For Muslims, most of the time, tattooing is proscribed by Islam, a symbol of sin and mutilation, a modification of the divine work, despite its status of immemorial custom, the imams continuing to condemn any link to old beliefs in supernatural elements. This is why women, the main users of aesthetic designs on the skin, today use more commonly, for religious reasons, Henna Tattoo, temporary and not mutilating. There are many rites associated with Henna, during which it remains very present, even today: the ceremony of wedding (ritual of the “night of henna”, birth, baptism, circumcision).

The Imazighen, (free men) or Berbers, tattooed the forehead, chin, cheeks, back of the hands and temples using pigments from plant-based substances, coal, mixed with water or blood, their own motives and symbols, and they had a very particular meaning. The tattoo of the time is more social than decorative, in contrast to these days, wherever this symbolic tattooing concept disappeared within the new generations of Berbers, even if it can sometimes retain a concept of attachment to a community, permitting Berbers to square out from Arab culture.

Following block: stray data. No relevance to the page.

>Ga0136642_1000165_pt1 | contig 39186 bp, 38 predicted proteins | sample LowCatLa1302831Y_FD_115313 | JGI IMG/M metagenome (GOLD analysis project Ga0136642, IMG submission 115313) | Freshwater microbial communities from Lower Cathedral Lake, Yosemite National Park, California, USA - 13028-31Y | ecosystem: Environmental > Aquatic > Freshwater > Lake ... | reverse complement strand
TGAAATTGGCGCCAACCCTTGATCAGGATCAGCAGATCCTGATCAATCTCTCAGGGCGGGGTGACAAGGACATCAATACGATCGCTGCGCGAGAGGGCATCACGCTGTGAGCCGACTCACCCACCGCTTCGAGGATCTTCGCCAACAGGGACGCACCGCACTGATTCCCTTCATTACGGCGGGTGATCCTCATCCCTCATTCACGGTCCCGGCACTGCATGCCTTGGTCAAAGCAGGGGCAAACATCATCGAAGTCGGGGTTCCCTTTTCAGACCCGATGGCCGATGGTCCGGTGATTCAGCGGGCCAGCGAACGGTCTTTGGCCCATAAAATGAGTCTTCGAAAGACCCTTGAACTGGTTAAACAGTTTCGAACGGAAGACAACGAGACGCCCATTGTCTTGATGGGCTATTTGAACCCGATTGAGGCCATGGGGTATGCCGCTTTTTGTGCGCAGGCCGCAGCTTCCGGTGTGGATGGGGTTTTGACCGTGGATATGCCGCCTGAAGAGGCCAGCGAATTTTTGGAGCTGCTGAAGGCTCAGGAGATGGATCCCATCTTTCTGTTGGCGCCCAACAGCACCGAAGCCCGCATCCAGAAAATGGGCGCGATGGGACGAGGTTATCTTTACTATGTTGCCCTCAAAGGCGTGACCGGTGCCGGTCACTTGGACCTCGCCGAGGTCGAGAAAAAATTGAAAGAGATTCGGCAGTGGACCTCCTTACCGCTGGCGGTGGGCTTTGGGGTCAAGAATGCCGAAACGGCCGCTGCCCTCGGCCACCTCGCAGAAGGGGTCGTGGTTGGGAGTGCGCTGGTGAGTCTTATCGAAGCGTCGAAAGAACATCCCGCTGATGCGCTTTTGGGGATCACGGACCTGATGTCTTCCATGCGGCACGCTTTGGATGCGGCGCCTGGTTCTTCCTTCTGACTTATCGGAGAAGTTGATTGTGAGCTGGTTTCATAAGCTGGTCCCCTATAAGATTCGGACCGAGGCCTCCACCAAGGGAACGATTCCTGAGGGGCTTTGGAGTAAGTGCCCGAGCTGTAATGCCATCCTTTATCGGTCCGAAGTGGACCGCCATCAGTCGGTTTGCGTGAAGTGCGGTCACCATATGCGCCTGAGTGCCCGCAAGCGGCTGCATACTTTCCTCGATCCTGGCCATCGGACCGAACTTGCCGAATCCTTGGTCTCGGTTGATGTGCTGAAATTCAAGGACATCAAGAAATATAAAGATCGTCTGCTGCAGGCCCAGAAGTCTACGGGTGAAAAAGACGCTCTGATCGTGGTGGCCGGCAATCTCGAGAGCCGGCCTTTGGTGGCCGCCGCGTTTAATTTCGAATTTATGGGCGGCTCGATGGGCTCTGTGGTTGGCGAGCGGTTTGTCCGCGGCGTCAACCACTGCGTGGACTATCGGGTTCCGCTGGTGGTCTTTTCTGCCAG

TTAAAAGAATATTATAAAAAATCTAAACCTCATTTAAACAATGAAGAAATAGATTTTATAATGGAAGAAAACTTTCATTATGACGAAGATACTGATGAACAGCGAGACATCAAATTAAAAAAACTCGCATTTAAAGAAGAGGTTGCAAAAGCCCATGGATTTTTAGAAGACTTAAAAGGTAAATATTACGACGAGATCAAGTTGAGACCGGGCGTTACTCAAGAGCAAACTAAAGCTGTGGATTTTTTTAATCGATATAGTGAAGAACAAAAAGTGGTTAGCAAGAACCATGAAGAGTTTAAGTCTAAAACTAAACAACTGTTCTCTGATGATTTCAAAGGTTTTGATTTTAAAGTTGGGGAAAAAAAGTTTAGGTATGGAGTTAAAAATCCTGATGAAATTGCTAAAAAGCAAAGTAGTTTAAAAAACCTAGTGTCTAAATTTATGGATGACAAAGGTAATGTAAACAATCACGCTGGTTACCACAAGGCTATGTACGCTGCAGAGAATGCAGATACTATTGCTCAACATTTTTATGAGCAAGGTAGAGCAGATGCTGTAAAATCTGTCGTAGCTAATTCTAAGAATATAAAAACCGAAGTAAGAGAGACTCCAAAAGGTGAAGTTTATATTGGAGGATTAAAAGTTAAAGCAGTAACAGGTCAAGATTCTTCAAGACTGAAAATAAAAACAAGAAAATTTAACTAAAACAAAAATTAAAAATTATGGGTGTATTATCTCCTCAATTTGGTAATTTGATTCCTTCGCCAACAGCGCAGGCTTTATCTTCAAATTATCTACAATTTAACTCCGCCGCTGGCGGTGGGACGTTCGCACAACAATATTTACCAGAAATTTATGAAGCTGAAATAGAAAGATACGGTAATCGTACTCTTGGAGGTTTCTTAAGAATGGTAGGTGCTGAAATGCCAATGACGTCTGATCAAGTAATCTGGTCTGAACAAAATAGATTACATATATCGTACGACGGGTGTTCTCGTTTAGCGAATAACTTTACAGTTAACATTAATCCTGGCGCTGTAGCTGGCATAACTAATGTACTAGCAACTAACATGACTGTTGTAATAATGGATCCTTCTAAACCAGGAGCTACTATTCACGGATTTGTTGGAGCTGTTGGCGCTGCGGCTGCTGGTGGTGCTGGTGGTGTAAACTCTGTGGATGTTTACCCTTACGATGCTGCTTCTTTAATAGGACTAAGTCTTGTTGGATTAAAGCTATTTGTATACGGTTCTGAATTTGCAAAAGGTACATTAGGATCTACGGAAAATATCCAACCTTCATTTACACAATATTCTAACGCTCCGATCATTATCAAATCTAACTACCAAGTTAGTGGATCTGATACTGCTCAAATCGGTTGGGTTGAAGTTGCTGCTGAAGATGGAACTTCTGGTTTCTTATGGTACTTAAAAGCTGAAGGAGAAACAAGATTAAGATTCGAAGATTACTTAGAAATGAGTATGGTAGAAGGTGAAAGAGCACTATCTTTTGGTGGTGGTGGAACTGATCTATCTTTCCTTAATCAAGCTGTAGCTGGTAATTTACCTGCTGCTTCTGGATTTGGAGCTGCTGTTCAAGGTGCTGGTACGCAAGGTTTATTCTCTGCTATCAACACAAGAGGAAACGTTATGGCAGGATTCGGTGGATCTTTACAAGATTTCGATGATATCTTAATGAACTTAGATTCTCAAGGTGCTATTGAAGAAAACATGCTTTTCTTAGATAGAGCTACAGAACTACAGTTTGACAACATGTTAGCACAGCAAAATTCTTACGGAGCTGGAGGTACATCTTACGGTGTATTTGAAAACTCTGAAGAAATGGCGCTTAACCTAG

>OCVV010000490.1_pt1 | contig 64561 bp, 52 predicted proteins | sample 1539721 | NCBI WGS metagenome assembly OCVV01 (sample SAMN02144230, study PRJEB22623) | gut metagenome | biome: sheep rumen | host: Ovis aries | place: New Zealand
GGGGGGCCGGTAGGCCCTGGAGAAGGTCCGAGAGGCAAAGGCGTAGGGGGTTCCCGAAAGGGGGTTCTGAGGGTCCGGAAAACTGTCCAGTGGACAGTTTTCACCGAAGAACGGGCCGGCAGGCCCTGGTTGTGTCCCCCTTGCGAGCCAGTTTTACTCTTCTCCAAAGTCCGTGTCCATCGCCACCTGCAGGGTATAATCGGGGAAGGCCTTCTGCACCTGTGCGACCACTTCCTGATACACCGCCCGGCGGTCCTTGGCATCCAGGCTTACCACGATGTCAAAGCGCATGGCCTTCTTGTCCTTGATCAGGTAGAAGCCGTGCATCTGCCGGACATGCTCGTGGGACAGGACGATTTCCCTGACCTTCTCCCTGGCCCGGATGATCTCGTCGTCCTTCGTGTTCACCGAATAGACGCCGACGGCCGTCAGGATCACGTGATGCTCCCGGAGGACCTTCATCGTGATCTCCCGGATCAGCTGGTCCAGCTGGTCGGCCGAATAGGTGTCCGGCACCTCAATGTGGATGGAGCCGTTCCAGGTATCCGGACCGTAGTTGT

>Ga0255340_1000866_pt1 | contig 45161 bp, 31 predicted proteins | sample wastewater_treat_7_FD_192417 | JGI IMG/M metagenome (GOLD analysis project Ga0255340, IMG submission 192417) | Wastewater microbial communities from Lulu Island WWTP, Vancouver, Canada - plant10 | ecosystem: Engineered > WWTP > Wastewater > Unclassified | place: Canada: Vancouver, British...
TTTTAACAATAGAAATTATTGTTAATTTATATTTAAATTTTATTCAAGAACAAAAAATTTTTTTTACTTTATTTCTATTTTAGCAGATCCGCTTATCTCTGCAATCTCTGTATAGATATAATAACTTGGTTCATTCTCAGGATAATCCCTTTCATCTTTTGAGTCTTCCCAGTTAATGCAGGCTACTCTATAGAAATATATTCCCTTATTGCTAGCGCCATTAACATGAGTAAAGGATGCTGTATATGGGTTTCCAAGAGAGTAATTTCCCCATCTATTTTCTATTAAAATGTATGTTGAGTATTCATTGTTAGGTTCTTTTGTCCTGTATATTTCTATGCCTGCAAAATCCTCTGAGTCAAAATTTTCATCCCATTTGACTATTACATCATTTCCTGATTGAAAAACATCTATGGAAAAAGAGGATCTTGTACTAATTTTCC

The function of tattooing is therefore historically manifold among Amazigh; it can be protective and ornamental, but also identity or medical.

Every detail, each every motif has its own symbolic within the Amazigh tattoo:

  • The point symbolizes the home, which is at the center of the house
  • The crescent moon represent the matter that’s born, grows up and dies.
  • The spiral symbolizes eternal harmony.
  • The circle represents the absolute.
  • Palm trees tattooed on the front of Amazigh girls invoke the mother divinity.
  • The Primary vertical line symbolizes god and life, because the first tool planted in earth by man.
  • The 2 traits symbolize the duality between good and evil that slumber in each.
  • The square is the illustration of the house.
  • Two superimposed squares symbolize God’s combat against curse and darkness.